Hi. This is an old, unmaintained blog. You may find these sites more to your liking:

Carson Brackney: This is my primary site.

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Ad Astra Traffic Team: For those who'd like to get writing gigs with Ad Astra.

Wednesday, December 14, 2005

Adventures in role reversal...

I have been very busy lately, working on a variety of writing assignments. In fact, I have been so busy that I have had to outsource some work to others.

I refuse to outsource content writing orders from paying customers. I believe that when someone hires a writer they are paying for the work to be completed by the chosen author. I also feel strongly about providing my clients with high-quality content for which I can personally vouch. The prospect of simply acting as an intermediary worries me a little bit in that regard.

However, I have been able to outsource various components of my forthcoming new product. In order to stay on schedule with the "side project," I was compelled to actually hire two writers to work for me. It's been interesting to be on the other side of a content transaction.

I hired one writer directly and found the other through Rent-a-Coder. So far, it's been great to work with both of them. My interactions with them, however, have given me some additional perspective on what it must be like for my clients to hire out their content writing needs.

Specifically, I can better understand why clients tend to get a little antsy as deadlines approach. Even though the two assignments I doled out were both relatively small, I felt myself feeling a bit apprehensive as the due dates got closer. Both of the writers with whom I worked were great front-end communicators--we discussed my needs in sufficient detail and they obviously took great care in making sure they understood what was expected. After things kicked off, though, all I could do is cross my fingers and hope they would deliver as expected.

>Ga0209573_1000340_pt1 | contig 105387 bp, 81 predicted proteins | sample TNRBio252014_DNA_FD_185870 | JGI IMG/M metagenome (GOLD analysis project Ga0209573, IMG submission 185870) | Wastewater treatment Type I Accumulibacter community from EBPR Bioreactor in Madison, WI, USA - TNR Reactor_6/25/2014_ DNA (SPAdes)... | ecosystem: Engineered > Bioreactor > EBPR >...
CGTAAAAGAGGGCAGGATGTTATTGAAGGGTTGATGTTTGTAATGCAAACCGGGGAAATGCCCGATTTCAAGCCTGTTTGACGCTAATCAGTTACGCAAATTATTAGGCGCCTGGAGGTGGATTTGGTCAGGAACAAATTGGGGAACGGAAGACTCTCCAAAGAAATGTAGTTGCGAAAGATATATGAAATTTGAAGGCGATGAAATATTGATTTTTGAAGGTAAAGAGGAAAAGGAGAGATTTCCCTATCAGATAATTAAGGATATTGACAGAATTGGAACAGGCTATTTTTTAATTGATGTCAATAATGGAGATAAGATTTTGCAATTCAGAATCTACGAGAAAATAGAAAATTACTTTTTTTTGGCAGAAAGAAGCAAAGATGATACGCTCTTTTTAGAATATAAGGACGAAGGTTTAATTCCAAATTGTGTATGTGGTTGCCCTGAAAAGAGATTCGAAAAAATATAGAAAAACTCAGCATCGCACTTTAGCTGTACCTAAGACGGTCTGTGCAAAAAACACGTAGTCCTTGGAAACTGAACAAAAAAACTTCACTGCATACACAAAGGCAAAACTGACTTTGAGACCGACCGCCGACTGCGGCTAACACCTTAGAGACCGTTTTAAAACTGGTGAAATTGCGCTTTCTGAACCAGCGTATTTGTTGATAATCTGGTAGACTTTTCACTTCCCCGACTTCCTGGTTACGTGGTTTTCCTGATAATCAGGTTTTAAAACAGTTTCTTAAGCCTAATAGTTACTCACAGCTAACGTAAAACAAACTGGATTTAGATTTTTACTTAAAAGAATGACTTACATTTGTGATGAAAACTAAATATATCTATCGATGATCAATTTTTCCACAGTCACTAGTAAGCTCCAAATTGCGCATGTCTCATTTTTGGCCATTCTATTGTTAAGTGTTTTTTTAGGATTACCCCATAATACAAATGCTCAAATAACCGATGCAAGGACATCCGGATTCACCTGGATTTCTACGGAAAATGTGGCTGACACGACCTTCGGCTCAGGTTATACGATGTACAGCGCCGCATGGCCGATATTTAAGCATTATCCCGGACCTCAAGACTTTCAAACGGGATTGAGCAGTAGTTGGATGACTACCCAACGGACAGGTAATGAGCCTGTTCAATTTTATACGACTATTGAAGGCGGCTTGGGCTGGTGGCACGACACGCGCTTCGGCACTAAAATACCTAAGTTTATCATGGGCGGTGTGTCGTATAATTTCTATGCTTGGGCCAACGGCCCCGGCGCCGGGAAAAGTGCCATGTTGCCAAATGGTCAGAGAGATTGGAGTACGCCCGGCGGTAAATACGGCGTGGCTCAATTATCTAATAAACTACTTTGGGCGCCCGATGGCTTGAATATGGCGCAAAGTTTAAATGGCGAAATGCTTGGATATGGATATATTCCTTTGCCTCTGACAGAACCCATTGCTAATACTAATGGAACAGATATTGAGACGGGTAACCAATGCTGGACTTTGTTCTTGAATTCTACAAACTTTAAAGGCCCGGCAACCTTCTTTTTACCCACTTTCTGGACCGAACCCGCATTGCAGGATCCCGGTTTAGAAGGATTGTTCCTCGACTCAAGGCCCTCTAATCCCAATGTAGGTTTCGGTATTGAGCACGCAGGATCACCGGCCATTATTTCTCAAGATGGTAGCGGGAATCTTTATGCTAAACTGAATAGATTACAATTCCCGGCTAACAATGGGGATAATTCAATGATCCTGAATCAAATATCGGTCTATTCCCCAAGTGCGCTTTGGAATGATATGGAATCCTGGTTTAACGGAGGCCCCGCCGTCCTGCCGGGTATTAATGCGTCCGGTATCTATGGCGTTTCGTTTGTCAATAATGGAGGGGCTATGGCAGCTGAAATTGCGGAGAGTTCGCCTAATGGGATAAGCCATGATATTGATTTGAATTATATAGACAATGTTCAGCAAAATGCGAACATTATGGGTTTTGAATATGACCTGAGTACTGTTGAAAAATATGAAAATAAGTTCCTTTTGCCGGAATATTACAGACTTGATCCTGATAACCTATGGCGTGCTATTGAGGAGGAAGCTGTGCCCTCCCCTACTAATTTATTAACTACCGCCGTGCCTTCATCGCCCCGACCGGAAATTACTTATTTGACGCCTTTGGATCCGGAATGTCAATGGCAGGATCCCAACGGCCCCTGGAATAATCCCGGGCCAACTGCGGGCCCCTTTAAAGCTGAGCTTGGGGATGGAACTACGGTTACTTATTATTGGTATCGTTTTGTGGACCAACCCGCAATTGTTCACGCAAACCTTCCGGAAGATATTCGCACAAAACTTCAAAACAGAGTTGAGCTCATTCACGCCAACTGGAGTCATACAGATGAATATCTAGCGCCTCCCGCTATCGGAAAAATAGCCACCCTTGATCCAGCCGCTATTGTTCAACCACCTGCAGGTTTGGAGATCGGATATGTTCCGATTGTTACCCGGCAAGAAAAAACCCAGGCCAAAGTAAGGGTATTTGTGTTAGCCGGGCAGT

Fortunately, both did a pretty good job. I had to perform a little light editing, but otherwise the materials provided met specifications. I was lucky enough to pick two winners right out of the gate. However, that time period between starting the project and the deadline was a little unnerving.

This adventure in role reversal has had an impact on how I will be doing business with my clients. I have always provided progress updates on larger jobs, but now I will also be making sure to touch base with clients during every project. If someone has a relatively small job with a two-week turnaround time, for instance, I will be making the extra effort to contact them at least once during that time just to let them know they are not forgotten and to advise them of the project's status, etc. I feel as though I would have felt more comfortable as a buyer had that happened with me.

It's easy for those of us who write content to look past some of those details. We grow accustomed to taking an order, completing it before deadline and moving on to the next task. I am always writing with the specific client and his or her needs in mind, but it is easy to neglect communication during the process. When I am exceptionally busy, for instance, I might schedule even a small project to be completed within a week of ordering. If I know I can complete the assignment relatively quickly, I may not even place it on my scheduler until a day or two before it is due. Although I know it will get done to specification on schedule, it's very possible that the client may have some concern if they haven't heard a thing from me in five days. They don't need to worry--but it is natural. I think that a little extra effort just to let the client know everything will be done on time can take some of the stress out of their outsourcing experience. I think that kind of extra contact might be especially nice for those clients who are working with me for the very first time.

My experience as a buyer at Rent-a-Coder was also a source of some perspective. My simple bid request generated a slew of bids. Some were low-ball offers from questionable providers. Others were ridiculously over-priced bids. Sorting through the bids, checking each writer's profile, looking at various samples, etc. was pretty annoying. The idea behind outsourcing is to make one's life easier and more efficient. I found that the Rent-a-Coder process was less than optimal in terms of efficiency. The need to communicate on-site was also a minor aggravation.

Meanwhile, my examination of bidding coders made it very clear that there are a lot of horrible would-be content writers out there looking to snag a buck. Many of the bidders for my project seem to specialize in other areas but are willing to take on content work, even though they clearly cannot write effectively. It is as if every coder on the system is ready to go after a content job. I had several programmers with no writing background and profiles that were so poorly written you could barely decipher them bidding on my content job.

There are some good providers on Rent-a-Coder. I will occasionally bid on projects there myself. However, it really is difficult to separate the good from the bad and a cursory examination of things showed a disproportionate number of writing jobs end up in arbitration. From a buyer's perspective, I would be reluctant to use Rent-a-Coder to find a writer again.